A major limitation is that criteria don’t distinguish between multiple aetiologies that cause AKI. Actually, AKI is a group of hemodynamic causes and acute tubular necrosis. The KDIGO guidelines specify that patients with AKI are evaluated promptly to determine the cause. These evaluations are important as reversible causes of AKI require specific interventions. Also, different causes of AKI relate to long-term outcomes and prognosis addressed in utilizing AKI criteria. From a research perspective, therapeutic interventions require the addition of an etiologic or atomic diagnosis to the criteria.
Using urine output for defining AKI
Using urine output as a criterion is another limitation. KDIGO guidelines use changes in either serum creatinine or urine output. However, it is based on robust evidence. Evidence shows that serum creatinine criteria are strong predictors of ICU mortality whereas urine output primarily does not. The brief duration of oliguria may reflect insufficient volume resuscitation.
Other studies also suggest that urine output predicts mortality and also may be a sensitive marker for AKI.
Studies reveal that the risk of death or kidney replacement therapy was highest when both serum creatinine and urine output criteria were used. However, urine output is often omitted from studies. until the issue resolves, it is reasonable to use the criteria resulting in the least favorable strata assignment suggested by the acute dialysis quality initiative group affirmed by KDIGO.
Determination of baseline creatinine
Determining baseline creatinine is also a limitation. It becomes impossible to calculate the changes in serum creatinine in patients with AKI who do not have baseline serum creatinine measurements.
The researchers initially suggested calculating the baseline serum creatinine concentration using four-variable modifications of diet in the renal disease equation, assuming a baseline global filtration rate of 75mL/min/1.73m^2.
However, this approach should not be utilized.
The European renal best practice group, recommends that the first documented serum creatinine is used as a baseline rather than historical values prior to acute illness or a value-based upon a presumed baseline GFR of 75 ml per minute.
However, the initial hospital creatinine values may be elevated above the patient’s usual baseline if one set of AKI has occurred prior to hospital admission.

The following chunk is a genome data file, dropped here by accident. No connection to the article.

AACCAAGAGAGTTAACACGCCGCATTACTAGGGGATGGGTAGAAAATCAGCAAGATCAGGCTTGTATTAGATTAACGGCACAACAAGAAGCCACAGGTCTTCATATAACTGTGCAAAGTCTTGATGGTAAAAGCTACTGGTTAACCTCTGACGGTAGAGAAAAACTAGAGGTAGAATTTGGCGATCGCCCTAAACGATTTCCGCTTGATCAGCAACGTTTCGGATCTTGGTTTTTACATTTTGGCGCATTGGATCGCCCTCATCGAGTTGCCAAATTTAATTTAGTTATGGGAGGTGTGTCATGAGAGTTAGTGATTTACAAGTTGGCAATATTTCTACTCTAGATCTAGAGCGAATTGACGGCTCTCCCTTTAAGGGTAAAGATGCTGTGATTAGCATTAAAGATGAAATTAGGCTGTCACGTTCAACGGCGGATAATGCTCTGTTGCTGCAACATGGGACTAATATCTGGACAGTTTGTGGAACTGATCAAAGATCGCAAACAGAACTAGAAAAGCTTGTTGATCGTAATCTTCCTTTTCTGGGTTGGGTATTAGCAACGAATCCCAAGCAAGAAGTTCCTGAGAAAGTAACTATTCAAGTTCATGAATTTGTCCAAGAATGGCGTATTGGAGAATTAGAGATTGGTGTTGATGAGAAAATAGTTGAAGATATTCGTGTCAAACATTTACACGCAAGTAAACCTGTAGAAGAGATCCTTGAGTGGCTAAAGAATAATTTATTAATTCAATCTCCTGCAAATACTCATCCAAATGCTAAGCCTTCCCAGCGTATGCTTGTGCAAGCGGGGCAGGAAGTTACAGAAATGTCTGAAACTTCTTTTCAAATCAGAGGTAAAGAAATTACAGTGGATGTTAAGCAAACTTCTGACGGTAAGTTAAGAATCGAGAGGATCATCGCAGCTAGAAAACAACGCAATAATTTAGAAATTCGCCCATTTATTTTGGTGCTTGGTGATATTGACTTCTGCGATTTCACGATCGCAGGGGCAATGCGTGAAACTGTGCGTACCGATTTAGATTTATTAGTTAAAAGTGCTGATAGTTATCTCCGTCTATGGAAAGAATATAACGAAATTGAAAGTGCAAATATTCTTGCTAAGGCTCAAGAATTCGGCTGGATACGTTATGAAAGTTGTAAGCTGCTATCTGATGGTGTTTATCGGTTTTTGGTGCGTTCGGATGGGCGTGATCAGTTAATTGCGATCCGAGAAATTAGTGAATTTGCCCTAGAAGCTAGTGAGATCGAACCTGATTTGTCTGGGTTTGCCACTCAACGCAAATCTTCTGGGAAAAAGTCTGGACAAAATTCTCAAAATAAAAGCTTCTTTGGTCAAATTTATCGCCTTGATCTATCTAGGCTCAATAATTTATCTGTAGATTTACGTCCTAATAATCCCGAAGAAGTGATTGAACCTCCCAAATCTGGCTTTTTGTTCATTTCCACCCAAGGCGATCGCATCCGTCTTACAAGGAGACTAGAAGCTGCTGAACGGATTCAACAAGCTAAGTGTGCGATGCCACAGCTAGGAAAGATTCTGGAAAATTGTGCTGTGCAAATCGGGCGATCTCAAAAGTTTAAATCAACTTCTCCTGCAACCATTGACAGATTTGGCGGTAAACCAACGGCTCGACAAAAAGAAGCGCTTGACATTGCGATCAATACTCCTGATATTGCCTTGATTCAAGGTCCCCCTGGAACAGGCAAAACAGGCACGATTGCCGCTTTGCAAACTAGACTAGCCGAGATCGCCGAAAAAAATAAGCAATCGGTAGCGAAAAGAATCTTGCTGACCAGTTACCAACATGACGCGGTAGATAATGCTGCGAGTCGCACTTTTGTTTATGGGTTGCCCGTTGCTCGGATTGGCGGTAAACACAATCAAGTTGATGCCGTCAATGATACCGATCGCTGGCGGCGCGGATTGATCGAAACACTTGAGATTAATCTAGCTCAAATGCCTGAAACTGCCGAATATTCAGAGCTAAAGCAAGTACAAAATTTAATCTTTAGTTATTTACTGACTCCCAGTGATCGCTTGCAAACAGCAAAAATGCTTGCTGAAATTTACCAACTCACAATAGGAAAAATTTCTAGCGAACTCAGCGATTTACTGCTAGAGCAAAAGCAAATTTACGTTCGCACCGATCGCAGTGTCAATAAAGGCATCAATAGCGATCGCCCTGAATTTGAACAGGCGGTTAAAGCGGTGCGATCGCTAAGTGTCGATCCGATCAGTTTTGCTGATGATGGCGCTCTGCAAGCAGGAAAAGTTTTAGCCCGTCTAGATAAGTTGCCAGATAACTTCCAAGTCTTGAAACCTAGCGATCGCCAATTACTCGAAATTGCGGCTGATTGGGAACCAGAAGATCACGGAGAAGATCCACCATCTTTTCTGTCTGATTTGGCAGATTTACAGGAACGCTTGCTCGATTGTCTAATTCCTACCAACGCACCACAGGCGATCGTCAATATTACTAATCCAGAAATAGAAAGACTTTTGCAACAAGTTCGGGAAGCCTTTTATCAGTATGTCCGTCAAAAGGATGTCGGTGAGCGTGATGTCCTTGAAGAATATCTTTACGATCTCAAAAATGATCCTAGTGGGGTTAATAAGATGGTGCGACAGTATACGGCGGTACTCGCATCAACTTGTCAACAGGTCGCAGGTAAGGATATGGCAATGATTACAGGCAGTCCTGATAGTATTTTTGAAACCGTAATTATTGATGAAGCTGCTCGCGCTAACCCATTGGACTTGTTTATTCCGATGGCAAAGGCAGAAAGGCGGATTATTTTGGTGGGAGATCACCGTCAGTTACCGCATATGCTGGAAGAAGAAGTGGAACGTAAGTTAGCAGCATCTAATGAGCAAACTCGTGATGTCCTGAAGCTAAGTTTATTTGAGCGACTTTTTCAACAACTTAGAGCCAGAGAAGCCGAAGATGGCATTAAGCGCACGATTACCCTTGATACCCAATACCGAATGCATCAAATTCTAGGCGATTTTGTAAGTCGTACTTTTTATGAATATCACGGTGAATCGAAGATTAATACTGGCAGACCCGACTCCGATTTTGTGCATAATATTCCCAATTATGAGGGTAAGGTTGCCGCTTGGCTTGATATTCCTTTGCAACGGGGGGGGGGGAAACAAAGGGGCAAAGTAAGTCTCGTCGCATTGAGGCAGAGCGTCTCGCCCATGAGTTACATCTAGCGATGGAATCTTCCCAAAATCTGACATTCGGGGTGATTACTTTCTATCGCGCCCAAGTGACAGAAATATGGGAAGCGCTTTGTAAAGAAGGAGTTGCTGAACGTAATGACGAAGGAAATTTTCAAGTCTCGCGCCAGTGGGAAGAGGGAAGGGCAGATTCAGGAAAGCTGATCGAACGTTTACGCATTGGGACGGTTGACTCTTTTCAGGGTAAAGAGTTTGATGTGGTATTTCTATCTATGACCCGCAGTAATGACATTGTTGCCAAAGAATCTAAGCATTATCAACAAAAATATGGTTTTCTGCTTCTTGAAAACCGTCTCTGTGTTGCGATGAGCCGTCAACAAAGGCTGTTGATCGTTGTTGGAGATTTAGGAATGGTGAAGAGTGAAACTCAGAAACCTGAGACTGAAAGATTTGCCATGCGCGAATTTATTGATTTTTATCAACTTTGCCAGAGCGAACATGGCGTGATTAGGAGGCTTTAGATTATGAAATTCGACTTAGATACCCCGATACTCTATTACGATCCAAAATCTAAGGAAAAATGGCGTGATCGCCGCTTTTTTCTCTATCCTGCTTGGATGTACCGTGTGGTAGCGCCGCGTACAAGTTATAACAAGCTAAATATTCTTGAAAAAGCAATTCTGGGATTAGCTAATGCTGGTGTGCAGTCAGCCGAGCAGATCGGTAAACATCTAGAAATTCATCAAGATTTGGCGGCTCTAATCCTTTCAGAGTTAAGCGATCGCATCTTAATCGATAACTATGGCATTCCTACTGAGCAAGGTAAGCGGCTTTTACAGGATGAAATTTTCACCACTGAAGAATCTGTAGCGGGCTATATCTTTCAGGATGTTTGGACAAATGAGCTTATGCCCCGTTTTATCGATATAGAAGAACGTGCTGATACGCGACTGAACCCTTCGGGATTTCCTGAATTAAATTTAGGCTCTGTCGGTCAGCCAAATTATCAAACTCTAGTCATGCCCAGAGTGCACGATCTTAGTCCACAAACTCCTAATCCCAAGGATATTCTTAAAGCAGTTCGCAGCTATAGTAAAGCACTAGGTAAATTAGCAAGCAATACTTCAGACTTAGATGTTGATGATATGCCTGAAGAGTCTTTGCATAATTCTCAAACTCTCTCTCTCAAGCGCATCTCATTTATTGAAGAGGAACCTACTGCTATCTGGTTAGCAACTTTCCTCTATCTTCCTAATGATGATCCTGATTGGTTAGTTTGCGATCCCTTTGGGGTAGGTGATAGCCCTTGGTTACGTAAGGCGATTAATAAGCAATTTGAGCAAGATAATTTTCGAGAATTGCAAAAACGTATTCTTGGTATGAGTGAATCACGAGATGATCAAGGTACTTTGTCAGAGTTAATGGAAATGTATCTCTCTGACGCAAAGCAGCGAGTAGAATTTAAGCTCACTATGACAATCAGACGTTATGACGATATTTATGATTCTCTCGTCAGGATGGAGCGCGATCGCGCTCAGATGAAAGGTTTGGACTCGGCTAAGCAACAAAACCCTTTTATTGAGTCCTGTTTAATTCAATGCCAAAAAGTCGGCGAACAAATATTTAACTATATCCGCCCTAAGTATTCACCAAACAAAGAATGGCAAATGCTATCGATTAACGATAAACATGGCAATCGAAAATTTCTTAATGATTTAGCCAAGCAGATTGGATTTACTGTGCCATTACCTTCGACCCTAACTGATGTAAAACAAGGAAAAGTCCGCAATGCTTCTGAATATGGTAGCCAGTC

Sometimes, creatinine production reduces while setting acute illness, leading to an anti-factual fall in serum creatinine. Changes in volume of Creatinine distribution may also depress baseline creatinine values and blunt its rise in concentration during AKI. Experts also suggest an average creatinine value measured from 7 to 365 days prior to hospitalization best approximates the true baseline creatinine value. When a baseline creatinine is available, relying on small changes in serum creatinine for the diagnosis of AKI may be associated with a high rate of misdiagnosis, especially in patients with a baseline serum creatinine >_ 1.5 mg/dL.
A major concentration raised by the Kidney Disease Outcomes Quality Initiative workgroup is the use of definition based upon a biomarker such as serum creatinine or a variable such as urine output resulting in a marked increase in the number of nephrology consultations, which would be unbeneficial to the patients.
Noted by KDOQI, Discretion is required to determine the clinical significance of AKI diagnosis
Utility in epidemiology studies
Improving global outcomes criteria have the greatest utility in epidemiologic studies also for defining consistent inclusion criteria/endpoints for clinical studies. The severity of AKI stage is connected both to mortality risk and intensive care unit and hospital stay as well.
It seems these criteria will be eventually replaced at least by sensitive and specific biomarkers of renal tubular injury. Such biomarkers analogs to troponin as a marker of myocardial injury may also allow the developing of a new classification of AKI not solely depending upon serum creatinine or other markers.